Hurricane Irma waves knock down man in Key West
A huge airborne relief mission is en route to the Keys to help people impacted by the tragic devastation caused when the eye of Hurricane Irma blasted through the Lower Florida Keys at daybreak Sunday morning.
Monroe County Emergency Management Director Martin Senterfitt called the destruction caused by Irma, a massive Category 4 storm when it impacted the Keys, a “humanitarian crisis.”
Among the services coming to the Keys are “disaster mortuary teams,” he told the conference call.
United States Air Force special operations pilots are testing flights with C-130 cargo planes around the massive storm from Mississippi to the Keys in anticipation of the mission, which will include Air National Guard flights of more C-130s and helicopters following the fixed-wing flights.
“The help is on its way,” Senterfitt said during a conference call Sunday afternoon.
“We’re going to get more aid than we’ve ever seen in our lives,” Senterfitt said.
Supplies and personnel could be coming in by air to Monroe County by early Monday morning, Senterfitt said.
The first arrival will be at Florida Keys Marathon Airport, which can handle about two C-130 planes at a time. The plan, said Senterfitt, is to have two C-130s land every two hours on the airfield there.
The official numbers have not come in yet, but damage is reportedly massive throughout the Keys. The eye of the hurricane passed over Cudjoe Key in the Lower Keys around daybreak Sunday, and caused heavy destruction from a combination of wind, rain and surge.
The Middle and Upper Keys were also severely heavily damaged and flooded. On Grouper Lane in Key Largo, readers sent in photos of vehicles almost entirely under water.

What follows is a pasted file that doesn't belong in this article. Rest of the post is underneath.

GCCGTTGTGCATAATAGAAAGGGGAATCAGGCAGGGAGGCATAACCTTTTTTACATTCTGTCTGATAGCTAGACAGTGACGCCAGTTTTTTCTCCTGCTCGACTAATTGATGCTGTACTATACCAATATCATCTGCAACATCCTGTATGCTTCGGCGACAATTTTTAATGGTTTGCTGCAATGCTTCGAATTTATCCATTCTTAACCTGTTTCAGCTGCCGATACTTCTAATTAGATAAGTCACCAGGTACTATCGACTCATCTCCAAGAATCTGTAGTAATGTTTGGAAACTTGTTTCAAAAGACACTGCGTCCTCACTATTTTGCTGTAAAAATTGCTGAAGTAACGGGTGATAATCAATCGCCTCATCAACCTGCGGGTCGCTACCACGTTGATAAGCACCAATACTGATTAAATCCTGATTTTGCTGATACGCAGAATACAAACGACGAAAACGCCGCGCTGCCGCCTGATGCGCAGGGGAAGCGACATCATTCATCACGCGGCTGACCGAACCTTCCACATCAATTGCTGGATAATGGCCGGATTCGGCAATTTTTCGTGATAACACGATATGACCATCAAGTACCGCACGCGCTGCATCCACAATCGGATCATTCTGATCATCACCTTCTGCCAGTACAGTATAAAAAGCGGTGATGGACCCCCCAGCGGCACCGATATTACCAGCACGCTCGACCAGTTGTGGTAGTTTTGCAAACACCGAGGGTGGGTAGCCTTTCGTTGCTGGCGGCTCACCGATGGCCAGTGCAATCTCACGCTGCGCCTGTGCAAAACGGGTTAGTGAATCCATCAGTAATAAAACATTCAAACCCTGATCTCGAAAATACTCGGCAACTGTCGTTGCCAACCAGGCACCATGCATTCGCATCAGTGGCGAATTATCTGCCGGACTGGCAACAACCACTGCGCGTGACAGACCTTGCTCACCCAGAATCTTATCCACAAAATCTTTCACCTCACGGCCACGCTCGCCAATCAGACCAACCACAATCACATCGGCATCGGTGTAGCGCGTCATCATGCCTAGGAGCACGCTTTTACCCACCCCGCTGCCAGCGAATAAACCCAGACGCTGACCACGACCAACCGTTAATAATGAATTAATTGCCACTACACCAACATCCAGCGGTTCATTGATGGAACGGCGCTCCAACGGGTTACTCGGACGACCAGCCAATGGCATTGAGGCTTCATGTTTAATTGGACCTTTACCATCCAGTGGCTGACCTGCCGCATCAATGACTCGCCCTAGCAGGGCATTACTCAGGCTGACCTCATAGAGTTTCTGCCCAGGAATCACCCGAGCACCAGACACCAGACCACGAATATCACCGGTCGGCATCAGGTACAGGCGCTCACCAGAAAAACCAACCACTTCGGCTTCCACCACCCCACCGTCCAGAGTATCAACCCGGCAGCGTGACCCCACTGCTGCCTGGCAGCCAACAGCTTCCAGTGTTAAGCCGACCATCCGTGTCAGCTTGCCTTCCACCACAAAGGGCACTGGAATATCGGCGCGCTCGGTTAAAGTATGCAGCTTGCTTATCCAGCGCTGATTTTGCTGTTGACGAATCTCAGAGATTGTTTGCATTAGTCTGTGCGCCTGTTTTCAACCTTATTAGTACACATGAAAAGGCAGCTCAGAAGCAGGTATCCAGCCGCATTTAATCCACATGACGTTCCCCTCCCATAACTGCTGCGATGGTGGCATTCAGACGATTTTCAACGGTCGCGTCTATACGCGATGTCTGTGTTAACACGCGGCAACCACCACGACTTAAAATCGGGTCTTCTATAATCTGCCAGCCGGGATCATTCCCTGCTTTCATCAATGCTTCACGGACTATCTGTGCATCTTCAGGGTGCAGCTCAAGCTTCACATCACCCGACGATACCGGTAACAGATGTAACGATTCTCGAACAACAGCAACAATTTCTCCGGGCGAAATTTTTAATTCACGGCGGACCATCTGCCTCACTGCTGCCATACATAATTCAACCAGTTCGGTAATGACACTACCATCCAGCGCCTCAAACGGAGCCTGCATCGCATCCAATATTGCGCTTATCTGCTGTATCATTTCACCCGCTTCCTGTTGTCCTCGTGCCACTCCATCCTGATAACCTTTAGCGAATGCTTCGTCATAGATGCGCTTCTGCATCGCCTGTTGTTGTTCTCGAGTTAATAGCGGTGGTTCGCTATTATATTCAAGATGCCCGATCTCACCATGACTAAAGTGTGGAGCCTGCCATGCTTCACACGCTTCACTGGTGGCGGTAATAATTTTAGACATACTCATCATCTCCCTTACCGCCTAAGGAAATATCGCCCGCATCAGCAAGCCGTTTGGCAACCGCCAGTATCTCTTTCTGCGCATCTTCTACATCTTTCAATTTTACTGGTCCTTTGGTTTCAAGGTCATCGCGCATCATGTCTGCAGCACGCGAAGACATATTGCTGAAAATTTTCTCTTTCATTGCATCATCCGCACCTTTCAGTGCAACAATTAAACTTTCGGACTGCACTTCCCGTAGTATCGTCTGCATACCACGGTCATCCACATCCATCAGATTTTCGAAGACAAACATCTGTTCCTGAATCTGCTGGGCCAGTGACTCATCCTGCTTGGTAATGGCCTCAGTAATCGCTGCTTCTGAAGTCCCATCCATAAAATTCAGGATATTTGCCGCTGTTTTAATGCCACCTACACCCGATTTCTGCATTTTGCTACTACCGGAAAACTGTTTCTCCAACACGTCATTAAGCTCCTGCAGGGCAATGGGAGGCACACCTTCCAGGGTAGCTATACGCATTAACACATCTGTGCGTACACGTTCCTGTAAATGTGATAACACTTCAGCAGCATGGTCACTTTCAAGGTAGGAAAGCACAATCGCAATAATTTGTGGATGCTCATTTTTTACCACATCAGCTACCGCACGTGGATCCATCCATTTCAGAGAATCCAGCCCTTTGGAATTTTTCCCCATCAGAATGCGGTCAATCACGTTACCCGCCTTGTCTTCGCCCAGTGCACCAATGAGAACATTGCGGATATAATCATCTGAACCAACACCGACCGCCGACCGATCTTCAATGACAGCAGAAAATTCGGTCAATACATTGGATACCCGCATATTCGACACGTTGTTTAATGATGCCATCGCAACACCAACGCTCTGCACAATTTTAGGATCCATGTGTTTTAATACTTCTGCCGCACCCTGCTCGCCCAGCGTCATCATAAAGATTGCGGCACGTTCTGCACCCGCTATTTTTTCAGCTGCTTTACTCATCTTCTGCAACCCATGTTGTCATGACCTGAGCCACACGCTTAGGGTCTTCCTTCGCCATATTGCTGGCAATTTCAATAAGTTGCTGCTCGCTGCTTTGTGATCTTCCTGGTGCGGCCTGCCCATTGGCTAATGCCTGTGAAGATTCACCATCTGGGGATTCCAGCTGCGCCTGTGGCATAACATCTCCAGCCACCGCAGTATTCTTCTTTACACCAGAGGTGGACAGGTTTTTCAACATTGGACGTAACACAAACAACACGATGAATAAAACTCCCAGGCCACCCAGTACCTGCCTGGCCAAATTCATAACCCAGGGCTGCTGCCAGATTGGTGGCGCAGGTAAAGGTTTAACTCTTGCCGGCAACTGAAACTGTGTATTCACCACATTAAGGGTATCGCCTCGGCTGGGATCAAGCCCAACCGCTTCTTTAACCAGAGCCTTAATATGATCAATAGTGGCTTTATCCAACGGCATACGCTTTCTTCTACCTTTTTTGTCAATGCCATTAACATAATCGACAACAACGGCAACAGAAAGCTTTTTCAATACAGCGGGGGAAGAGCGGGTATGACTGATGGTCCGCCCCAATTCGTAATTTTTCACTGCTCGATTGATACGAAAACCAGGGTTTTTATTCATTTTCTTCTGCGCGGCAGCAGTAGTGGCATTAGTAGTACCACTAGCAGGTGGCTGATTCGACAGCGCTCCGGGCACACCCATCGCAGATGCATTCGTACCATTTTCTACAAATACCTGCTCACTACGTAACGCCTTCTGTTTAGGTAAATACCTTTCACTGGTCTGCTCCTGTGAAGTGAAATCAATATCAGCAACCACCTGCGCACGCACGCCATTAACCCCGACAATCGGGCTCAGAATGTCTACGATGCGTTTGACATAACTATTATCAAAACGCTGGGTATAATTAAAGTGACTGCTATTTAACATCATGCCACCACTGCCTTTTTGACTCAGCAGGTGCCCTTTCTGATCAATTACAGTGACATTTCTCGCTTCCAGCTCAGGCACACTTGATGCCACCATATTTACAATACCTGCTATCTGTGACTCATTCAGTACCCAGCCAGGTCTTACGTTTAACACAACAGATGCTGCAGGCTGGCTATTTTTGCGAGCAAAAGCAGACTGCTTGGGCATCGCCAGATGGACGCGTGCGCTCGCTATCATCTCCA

The storm knocked out power Keys-wide and caused damage to some of the Florida Keys Aqueduct Authority’s transmission lines, impacting the flow of fresh water to the island chain.
Joshua Riehl rode out Hurricane Irma in his parents’ house in the middle of the neighborhood on Snapper Lane in Key Largo. Power went out around 10 a.m., but otherwise, things could have been worse, he said.
Although the storm surge caused flooding much higher than 2005’s Hurricane Wilma, the last tropical storm to significantly impact the Keys, it was still about three feet from the front of the door of his parents’ home.
But he feared the situation was much different at his house, still on Snapper Lane, but right on the ocean.
“The house where I live is probably all the way underwater,” said Riehl, 23, who was born and raised in Key Largo. “The water didn’t get nearly this high during Wilma. It was about half as deep.”
Steve Jahn rode out the storm in Plantation Key Colony, off the bay side of mile marker 90 in Plantation Key. After surviving Hurricane Wilma, he knew one of the best ways to prepare was to get everything as high off the ground as possible. But that takes a while.
“I stayed until it was too late,” Jahn sad.
Jahn was also able to provide some reports. He risked his life patrolling the area in large part because he enjoys “observing the weather.”
“I’m a fan,” he said.
However unadvisable to do during a powerful storm like Irma, Jahn was able to provide some important developments. Like, U.S. 1 was drivable as of 1 p.m. down to Windley Key around mile marker 85.
However, driving over the Snake Creek Bridge during a 100 mph gust is not for the faint hearted.
“You feel like you’re going to fly off the bridge,” Jahn said.
That said, reports that the bridge was damaged, as was reported in another newspaper, are not true. Senterfitt called the report simply a “rumor,” and a photo of the bridge that could have been construed as showing damage “doctored” or an “optical illusion.”
While there will be plenty of people in need of help who stayed in the Keys despite repeated pleas from officials to get out, others left the storm’s destructive path and are glad they did.
Stacy Perkins and her boyfriend John Wolf evacuated their Tavernier home Friday upon the advise of Wolf, who has lived in the Keys fr 20 years.
“I’ve never been through hurricane before and John has been here for 20 years,” Perkins said. “He felt like the time was right to get out, and I wasn’t going to argue with him.”